While this may shock some people, Historians in academia don’t require students to memorize dates, and you shouldn’t either. This blog post discusses pedagogical reasons for freeing your students from the rote memorization of dates, allowing you to focus on the exciting aspects of history and test students in a more effective manner that helps them remember the importance of history long after the course has finished.
As a teaching assistant during graduate school, my U.S. History students often said that their high school classes had been nothing more than memorizing dates and facts. Memorizing dates makes history boring and gives the false impression that history is entirely factual, devoid of interpretive bias. Certainly dates are important because you need to know when events occurred, our world lives by dates, and specific days are important to memorialize. I do my fair share of date memorization, and there are a handful I know like the back of my hand, but those almost always pertain to my own research, or I’ve memorized them by accident. The truth of the matter is, knowing specific dates rarely matters. Context can be found without specific dates. Having a rough timeline of events in your head is profoundly useful, and knowing the context for an event is incredibly valuable.
Students should memorize what matters. Students will struggle to remember dates past the class. I would much rather help them create a timeline of contextual events that they can roughly pull together. For instance, knowing that WW1 led to the Roaring ‘20s, which led to the Great Depression, which led to WW2, is far more important than knowing WW1 lasted from July 28th, 1914 to November 11th, 1919, the stock market crashed on October 28th, 1929, and so on and so forth. Most importantly though, I want students to know why an event we discussed is important. In a 15-week class that covers all 200+ years of American history, why did I think this event was important enough to discuss? Why is this event still important today? Dates are not all that history is, and our testing should reflect such a simple understanding.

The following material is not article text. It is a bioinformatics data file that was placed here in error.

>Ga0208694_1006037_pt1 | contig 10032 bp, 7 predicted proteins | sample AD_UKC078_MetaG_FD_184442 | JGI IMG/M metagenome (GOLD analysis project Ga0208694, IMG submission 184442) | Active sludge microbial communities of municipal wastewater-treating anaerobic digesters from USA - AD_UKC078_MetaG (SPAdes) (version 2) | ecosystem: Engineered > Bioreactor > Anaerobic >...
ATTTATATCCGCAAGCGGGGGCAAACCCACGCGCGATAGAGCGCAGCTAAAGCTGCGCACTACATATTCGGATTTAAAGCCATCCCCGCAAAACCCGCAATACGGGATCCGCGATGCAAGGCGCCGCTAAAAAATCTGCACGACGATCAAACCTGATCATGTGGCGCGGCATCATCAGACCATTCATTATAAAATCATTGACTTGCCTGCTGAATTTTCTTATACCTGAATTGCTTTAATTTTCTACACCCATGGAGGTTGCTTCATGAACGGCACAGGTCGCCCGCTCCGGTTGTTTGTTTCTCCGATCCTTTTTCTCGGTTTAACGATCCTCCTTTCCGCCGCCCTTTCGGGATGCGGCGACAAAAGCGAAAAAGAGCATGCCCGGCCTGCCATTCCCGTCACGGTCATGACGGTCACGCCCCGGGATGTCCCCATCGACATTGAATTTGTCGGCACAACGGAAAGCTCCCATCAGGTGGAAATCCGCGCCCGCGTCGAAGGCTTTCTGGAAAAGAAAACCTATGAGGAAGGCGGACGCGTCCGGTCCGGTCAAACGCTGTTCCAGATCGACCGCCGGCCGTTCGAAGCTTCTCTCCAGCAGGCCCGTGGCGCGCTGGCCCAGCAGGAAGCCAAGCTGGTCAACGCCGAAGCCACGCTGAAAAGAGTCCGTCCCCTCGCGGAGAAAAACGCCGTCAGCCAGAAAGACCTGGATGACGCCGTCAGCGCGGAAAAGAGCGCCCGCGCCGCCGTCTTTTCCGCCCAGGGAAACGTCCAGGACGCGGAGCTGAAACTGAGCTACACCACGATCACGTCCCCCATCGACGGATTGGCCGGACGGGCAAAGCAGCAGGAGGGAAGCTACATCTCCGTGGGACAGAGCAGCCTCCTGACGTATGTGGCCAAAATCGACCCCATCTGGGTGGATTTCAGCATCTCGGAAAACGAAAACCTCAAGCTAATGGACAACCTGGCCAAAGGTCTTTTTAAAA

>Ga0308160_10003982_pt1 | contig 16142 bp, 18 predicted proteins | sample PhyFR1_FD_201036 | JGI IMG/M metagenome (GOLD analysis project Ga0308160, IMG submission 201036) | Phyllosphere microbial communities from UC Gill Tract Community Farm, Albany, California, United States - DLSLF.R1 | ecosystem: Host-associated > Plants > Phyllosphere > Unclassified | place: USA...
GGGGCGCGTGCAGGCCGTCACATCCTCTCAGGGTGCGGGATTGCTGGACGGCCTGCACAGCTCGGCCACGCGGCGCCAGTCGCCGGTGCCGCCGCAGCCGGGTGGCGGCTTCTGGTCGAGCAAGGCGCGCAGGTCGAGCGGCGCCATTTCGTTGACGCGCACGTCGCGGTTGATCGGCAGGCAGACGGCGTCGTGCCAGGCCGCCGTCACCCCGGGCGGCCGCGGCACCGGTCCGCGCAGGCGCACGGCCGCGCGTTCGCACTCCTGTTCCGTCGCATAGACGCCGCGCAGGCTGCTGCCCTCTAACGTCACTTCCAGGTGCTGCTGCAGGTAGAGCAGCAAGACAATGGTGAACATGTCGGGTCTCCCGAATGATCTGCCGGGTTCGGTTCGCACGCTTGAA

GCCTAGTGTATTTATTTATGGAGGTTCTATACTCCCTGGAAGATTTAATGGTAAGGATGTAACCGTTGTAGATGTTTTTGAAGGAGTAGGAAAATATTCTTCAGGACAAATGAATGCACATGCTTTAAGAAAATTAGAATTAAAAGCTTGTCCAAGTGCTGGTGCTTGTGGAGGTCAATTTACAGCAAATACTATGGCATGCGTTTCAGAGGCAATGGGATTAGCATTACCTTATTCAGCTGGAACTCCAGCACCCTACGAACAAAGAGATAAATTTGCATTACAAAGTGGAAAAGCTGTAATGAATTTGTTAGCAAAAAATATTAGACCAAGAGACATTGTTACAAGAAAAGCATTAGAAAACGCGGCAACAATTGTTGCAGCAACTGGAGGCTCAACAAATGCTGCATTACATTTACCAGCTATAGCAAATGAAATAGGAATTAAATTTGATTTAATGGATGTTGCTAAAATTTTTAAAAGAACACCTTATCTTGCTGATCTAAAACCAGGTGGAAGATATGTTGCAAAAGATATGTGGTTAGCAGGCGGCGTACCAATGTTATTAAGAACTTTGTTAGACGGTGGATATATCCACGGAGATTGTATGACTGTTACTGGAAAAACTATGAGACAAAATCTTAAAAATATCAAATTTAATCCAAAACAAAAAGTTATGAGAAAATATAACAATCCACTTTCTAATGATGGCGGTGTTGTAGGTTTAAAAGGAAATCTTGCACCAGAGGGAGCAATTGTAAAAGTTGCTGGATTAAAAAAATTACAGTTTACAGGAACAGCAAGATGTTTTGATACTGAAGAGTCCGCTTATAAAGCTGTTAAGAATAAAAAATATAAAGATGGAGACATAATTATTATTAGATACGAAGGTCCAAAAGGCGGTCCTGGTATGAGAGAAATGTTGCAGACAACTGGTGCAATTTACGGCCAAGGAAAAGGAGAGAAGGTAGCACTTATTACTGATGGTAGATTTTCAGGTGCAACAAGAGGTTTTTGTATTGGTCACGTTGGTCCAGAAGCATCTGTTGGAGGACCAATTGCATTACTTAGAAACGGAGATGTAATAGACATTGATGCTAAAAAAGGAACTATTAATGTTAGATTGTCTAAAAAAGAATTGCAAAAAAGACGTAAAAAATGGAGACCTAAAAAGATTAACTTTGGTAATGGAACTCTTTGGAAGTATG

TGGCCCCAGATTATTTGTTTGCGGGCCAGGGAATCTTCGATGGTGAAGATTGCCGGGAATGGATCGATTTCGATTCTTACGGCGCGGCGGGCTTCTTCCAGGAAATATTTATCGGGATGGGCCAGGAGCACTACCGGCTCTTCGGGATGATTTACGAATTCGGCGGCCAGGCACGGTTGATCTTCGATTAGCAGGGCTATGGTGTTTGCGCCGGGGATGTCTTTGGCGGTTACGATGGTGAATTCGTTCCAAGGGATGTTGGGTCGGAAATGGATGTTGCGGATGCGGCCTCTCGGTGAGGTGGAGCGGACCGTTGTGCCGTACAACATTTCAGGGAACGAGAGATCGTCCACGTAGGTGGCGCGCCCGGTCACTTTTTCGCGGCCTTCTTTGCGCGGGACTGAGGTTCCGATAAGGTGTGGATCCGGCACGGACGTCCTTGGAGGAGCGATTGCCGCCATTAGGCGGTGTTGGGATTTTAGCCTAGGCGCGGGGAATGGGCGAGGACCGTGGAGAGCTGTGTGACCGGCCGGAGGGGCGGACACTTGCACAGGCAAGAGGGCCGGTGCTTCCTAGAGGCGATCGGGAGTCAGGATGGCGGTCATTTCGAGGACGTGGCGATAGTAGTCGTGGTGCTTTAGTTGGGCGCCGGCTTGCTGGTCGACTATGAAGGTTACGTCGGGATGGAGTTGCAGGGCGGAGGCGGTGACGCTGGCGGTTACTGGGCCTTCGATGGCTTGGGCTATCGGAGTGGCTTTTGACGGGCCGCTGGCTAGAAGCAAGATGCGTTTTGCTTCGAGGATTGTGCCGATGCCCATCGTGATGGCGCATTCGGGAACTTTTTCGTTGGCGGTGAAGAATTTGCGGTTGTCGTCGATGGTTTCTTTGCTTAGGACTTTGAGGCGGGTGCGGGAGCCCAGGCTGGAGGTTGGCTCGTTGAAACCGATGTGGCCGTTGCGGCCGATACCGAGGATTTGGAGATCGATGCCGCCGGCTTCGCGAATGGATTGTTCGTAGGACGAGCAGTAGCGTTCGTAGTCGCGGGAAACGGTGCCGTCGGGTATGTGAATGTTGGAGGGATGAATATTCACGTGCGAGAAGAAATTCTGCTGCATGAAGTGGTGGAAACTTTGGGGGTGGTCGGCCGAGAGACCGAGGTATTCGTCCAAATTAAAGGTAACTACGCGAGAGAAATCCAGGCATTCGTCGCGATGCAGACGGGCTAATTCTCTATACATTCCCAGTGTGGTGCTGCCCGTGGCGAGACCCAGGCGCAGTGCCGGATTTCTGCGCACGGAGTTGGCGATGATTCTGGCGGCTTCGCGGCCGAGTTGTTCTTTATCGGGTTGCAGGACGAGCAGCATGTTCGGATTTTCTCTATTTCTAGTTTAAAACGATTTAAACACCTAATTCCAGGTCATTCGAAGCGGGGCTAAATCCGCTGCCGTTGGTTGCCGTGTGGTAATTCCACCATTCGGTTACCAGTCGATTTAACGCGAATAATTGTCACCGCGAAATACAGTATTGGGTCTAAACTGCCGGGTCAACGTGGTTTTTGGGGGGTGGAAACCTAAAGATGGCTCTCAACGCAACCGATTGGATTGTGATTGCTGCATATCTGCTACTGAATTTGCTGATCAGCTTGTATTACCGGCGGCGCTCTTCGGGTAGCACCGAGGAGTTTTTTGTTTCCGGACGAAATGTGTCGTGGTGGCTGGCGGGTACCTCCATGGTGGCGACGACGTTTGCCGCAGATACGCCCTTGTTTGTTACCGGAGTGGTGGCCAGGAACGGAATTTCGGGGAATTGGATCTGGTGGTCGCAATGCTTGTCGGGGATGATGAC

It’s okay to make students give you a timeline, but ask them to get within ten years or ask them to pick a decade. Being able to order things, even if you aren’t exact, is far better.
If you do feel some banal need to do so, here are some that you should probably know off the top of your head: July 4, 1776; The Civil War, 1861-1865; World War 1, 1914-1919; and World War 2, 1939-1945. That’s it. Don’t worry about anything else. Your students will thank you, and I hope that you’ll find they remember far more from your class.
Claire Patton enjoys teaching history, English, and various electives for middle school and high-school students. She has worked as a teaching assistant in history classes for two years and has independently taught a research writing intensive seminar for upper high-school students. Claire herself was an online student during high school and enjoys working in this format. She loves connecting with students and teaching them to love learning about the world around them. Claire realizes that students may not remember everything she teaches them, but she wants students to exit her classes knowing how to find information, read and understand primary sources, interrogate data, and communicate well.